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About Arboleda

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  1. I've a few things to add. First, to the poster above... A wise student listens to his experienced mentor. However, the experienced mentor is able and willing to answer the golden question: "why". If I had to name one area where people on this forum could use a little improvement, it's the willingness to answer the question "why". The student learns nothing when you say "listen to me you f---ing n00b. Buy a high-end power supply or you'll suffer the consequences. Just do it." Some students (we who seek to learn are all students) will be satisfied with the answer. But what did you teach them? When they help their friend build a killer DFI rig and their friend says "why do I need the 520W power supply? And why doesn't the $20 520W power supply at CompUSA cut it?" then what does your student say? He says "Beats me, the guys at dfi-street said your . will blow up if you don't." This is just not the pattern that a mentor-student relationship should follow. To those who have been around the block and here answering questions from newer users, do you not wish to be a good mentor? Unfortunately I'm one of the really bone-headed "students" in the game of life who's skeptical of any answer that doesn't teach me "why". In fact I was annoyed with the whole "buy a 480 watt PSU or your computer will meltdown" so I bought a good quality 380 watt PSU and it worked fine. Ummm, until lastnight. Hehe, now here's where I stop giving some constructive criticism to those arguing the "shut up and do what we say" (which not all of you are doing, in fact the "why" has now been answered in this thread to those who are looking for it) where I transition to arguing in defense of the 480 Watt PSU recommendation. See... I started out with a Venice 3000+ and Radeon X700 Pro running with my SeaSonic S12-380. Granted I also had liquid cooling parts (high end fans on radiator, a pump, etc) as well as a SCSI controller and 15K drive in addition to my 7200RPM drive and normal system fans. So I argued a little bit the side that no one can tell me that a 480 A-List PSU is *needed*. My system was OC'd to 2700 MHz and was rock solid. And I even put it on a Kill-O-Watt meter and observed that no matter what I ran I couldn't get the PSU to draw more than 250 watts or so (which means the system was only drawing about 200 watts). Ha I said, proof that I don't *need* a 480 watt PSU. Now since that time I succumbed to the temptations of getting better parts and I've starting gaming on my PC at times whereas I used to only ever really use it for my profession, software development. I picked up an X2 3800+ and slapped it up 'till it ran at 2800 MHz rock solid (woot). Now mind you this was still with my SeaSonic 380W PSU. So at this point I'm still prime stable and game stable (and benchmark stable. See my post in the OCDB thread... err, no you can't because AG erased it. Grrr...) Then I saw the killer mod you can do on the brand new GTO2 cards by Sapphire and had to have one (I'm now into gaming after all). This card takes an auxilliary power connecter so it clearly uses higher wattage. I then decide to start with AquaMark to see if its stable. And sure enough, errors out after a few minutes. Try again, errors out. Piss, not cool. Can you guess what the problem is at this point? I try rebooting and get nothing but 4 LED's boot after boot. I put back in a 6600GT card that I have on loan from a friend. Still no boot. 20 minutes later I come back and it boots with the 6600GT. Thanks goodness. Hmmmm, I haven't slapped it on the Kill-O-Watt since upgrading to the X2-3800+. I put it on the Kill-O-Watt, run Prime95 on both cores and wham I'm drawing over 300 watts (with the 6600GTO mind you, not the GTO2). That GTO2 under Aquamark with heavy CPU usage may have been enough to push me past the abilities of my 380 Watt PSU. I may have even killed the new GTO2, who knows. I won't know if the GTO2 survived until I get my OCZ PowerStream 520 from FedEx tomorrow. Yep, the student has learned from the mentor. I didn't understand "why" in the beginning so I got burnt by stubborness. When other students come along and want to understand why, let's give them real answers. Maybe they can avoid burning themselves.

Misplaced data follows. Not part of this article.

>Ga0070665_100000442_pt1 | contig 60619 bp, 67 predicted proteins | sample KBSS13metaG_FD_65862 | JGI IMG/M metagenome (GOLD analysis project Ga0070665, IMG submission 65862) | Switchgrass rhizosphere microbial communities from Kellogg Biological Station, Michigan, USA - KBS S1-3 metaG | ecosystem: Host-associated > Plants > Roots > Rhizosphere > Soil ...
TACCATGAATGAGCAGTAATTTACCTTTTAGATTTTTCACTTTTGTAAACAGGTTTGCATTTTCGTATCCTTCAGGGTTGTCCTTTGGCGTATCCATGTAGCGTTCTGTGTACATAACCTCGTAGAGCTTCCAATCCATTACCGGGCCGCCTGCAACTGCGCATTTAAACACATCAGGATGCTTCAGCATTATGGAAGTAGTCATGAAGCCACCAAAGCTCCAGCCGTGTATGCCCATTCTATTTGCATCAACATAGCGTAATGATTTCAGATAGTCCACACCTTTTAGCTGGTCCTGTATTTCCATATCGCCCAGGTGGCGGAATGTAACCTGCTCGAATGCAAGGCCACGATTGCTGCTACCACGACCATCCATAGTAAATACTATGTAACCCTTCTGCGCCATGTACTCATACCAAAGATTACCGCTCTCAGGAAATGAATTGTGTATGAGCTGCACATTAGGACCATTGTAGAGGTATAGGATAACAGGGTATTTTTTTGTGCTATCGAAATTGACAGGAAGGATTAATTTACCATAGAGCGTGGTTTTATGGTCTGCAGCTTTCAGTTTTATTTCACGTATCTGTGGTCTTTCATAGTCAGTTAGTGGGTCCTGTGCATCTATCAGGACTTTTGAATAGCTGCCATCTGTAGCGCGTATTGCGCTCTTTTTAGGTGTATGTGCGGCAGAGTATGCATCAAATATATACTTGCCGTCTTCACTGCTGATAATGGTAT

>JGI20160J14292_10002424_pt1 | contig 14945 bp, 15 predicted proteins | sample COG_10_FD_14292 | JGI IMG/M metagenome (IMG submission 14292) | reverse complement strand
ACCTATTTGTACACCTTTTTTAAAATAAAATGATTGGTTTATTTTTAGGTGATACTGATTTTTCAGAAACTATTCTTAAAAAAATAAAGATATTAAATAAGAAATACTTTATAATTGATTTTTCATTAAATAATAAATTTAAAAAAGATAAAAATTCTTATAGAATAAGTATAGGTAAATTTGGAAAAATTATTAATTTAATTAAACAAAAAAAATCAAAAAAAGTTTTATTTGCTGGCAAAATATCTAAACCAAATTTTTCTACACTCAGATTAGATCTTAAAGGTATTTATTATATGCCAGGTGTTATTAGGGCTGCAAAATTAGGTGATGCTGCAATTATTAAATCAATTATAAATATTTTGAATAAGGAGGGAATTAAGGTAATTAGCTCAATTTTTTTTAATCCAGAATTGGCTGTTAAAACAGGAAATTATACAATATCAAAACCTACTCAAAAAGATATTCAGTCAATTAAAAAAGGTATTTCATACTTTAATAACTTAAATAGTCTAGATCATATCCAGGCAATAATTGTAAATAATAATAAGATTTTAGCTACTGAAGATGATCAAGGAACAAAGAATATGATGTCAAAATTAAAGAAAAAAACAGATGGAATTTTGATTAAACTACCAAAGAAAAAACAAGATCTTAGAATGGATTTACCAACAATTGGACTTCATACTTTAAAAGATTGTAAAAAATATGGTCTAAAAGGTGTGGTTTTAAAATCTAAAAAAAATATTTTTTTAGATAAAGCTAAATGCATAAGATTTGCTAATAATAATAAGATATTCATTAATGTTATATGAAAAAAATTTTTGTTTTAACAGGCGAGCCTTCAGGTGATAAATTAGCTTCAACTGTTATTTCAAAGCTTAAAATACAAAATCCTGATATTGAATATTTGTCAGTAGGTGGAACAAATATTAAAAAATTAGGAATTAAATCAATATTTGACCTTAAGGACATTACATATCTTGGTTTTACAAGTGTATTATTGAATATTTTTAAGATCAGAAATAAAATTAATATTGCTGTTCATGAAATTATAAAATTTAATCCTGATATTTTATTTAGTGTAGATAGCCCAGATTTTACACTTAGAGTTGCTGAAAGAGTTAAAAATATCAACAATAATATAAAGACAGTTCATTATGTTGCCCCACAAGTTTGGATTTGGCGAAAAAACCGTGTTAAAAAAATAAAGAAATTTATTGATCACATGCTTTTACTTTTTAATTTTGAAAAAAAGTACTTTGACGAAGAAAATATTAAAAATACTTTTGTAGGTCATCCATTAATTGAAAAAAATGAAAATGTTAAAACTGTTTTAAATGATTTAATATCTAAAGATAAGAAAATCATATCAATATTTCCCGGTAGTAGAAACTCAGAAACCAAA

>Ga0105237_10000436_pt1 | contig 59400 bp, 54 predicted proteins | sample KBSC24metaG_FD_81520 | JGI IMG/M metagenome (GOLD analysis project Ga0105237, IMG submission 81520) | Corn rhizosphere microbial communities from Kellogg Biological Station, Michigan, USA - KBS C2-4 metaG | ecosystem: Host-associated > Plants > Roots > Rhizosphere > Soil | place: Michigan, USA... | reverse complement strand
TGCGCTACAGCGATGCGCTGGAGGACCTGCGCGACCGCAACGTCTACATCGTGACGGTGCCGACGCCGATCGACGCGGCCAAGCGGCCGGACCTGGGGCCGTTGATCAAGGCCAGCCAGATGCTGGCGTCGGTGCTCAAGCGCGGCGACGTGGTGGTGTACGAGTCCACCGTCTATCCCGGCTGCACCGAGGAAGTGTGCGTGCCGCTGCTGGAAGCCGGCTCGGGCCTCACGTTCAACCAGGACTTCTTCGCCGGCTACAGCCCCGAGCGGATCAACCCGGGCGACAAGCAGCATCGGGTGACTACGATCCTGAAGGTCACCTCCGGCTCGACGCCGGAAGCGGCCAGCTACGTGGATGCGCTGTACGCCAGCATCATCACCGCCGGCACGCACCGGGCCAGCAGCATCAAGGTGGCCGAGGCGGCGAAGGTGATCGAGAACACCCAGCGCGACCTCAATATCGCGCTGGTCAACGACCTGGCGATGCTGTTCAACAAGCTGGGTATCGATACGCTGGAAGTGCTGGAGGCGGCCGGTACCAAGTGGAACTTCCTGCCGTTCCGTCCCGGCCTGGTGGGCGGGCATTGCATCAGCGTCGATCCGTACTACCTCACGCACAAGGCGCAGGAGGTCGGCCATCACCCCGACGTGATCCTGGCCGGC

2. You may have already done this but bear with me... On my rigs I've followed Thunda's recommendations of separately finding out the max CPU and max memory performance. To find out the max CPU performance, you drop that memory onto a much lower divider (maybe even 1:2). After you know the max stable overclock of the CPU, you can drop the CPU multiplier to something low, reset the HTT to 200, and restore the memory divider to 1:1. Then go about increasing the HTT until you get to points where you have to loosen the timings to keep getting the HTT higher. Stop when you don't want to continue to loosen. You now know your max CPU clockrate and your max memory clockrate. You sound like you're on top of things - have you already done this kind of stuff?
  3. You might be surprised how easy and addictive the overclocking can be. Honestly, I can't imagine going to the work of assembling a kick-butt DFI system and then not getting to the fun part of seeing how far the CPU, Memory, and Video Card can go in terms of overclocking. Remember, the people on these forums are not into silly overclocking where it's just barely stable enough to boot and run a benchmark that you can brag to all your friends about (while your system is blue-screening in the meantime). We're into STABLE overclocks that you can run rock solid day in day out for years. My Venice 3000+ overclocked from 1.8GHz to 2.7GHz. 2.7 GHz is between the FX-55 ($800) and the FX-57 ($1100). Man was I stoked! Then my second DFI rig took an X2-3800 clocked at 2 GHz up to 2.8 GHz rock solid. Man is that stuff fun!